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Population attenuation in zooplankton communities during transoceanic transfer in ballast water

View Article: PubMed Central - PubMed

ABSTRACT

Successful biological invasion requires introduction of a viable population of a nonindigenous species (NIS). Rarely have ecologists assessed changes in populations while entrained in invasion pathways. Here, we investigate how zooplankton communities resident in ballast water change during transoceanic voyages. We used next‐generation sequencing technology to sequence a nuclear small subunit ribosomal DNA fragment of zooplankton from ballast water during initial, middle, and final segments as a vessel transited between Canada and Brazil. Operational taxonomic unit (OTU) diversity decreased as voyage duration increased, indicating loss of community‐based genetic diversity and development of bottlenecks for zooplankton taxa prior to discharge of ballast water. On average, we observed 47, 26, and 24 OTUs in initial, middle, and final samples, respectively. Moreover, a comparison of genetic diversity within taxa indicated likely attenuation of OTUs in final relative to initial samples. Abundance of the most common taxa (copepods) declined in all final relative to initial samples. Some taxa (e.g., Copepoda) were represented by a high number of OTUs throughout the voyage, and thus had a high level of intraspecific genetic variation. It is not clear whether genotypes that were most successful in surviving transit in ballast water will be the most successful upon introduction to novel environments. This study highlights that population bottlenecks may be common prior to introduction of NIS to new ecosystems.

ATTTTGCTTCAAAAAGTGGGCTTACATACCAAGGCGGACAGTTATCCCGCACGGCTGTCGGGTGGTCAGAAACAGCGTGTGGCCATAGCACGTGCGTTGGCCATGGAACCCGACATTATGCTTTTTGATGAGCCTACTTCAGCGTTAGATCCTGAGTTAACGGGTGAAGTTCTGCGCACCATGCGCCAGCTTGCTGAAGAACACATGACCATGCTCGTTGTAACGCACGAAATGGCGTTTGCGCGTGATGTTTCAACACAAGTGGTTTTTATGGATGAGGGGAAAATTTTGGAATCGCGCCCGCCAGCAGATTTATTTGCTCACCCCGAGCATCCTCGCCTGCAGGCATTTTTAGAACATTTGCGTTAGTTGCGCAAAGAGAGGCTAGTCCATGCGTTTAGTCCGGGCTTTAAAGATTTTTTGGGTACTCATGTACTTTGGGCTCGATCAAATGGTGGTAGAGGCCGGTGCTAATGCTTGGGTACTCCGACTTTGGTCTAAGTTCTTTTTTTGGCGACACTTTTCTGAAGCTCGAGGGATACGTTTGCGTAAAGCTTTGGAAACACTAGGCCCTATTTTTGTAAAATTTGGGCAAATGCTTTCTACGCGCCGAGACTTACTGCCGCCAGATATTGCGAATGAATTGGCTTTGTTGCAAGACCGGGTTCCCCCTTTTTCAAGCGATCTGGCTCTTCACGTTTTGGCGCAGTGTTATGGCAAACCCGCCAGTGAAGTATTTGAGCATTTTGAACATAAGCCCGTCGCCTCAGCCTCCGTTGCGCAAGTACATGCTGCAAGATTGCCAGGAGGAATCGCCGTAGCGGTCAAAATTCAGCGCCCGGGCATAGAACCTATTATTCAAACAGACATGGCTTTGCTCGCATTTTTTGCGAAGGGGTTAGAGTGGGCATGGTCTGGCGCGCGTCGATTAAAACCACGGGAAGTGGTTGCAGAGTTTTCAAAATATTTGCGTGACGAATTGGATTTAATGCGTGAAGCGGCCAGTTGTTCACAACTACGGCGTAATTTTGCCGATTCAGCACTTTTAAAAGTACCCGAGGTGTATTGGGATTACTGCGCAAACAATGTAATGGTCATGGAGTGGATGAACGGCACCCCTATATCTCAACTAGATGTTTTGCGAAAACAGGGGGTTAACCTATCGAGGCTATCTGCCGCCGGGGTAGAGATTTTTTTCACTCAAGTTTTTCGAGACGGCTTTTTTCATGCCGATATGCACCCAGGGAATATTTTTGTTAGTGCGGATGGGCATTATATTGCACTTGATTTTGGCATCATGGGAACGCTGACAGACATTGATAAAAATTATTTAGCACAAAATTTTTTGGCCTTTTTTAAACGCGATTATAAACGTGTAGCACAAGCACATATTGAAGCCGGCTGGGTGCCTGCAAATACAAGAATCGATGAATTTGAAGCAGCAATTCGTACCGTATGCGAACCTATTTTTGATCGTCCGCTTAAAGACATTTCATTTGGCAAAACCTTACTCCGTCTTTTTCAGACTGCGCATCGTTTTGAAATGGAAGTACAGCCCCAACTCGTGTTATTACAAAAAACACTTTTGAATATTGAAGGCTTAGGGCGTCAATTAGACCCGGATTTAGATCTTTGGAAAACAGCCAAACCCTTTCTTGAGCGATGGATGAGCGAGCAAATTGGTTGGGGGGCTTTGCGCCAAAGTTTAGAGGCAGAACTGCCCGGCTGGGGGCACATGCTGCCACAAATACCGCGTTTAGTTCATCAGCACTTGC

No MeSH data available.


Average (±SD) number of OTUs (A) and average (±SD) number of sequences (B) obtained from all initial (black bar), middle (gray bar), and final (white bar) samples. Groups that are significantly different are not joined by the same line above the bars.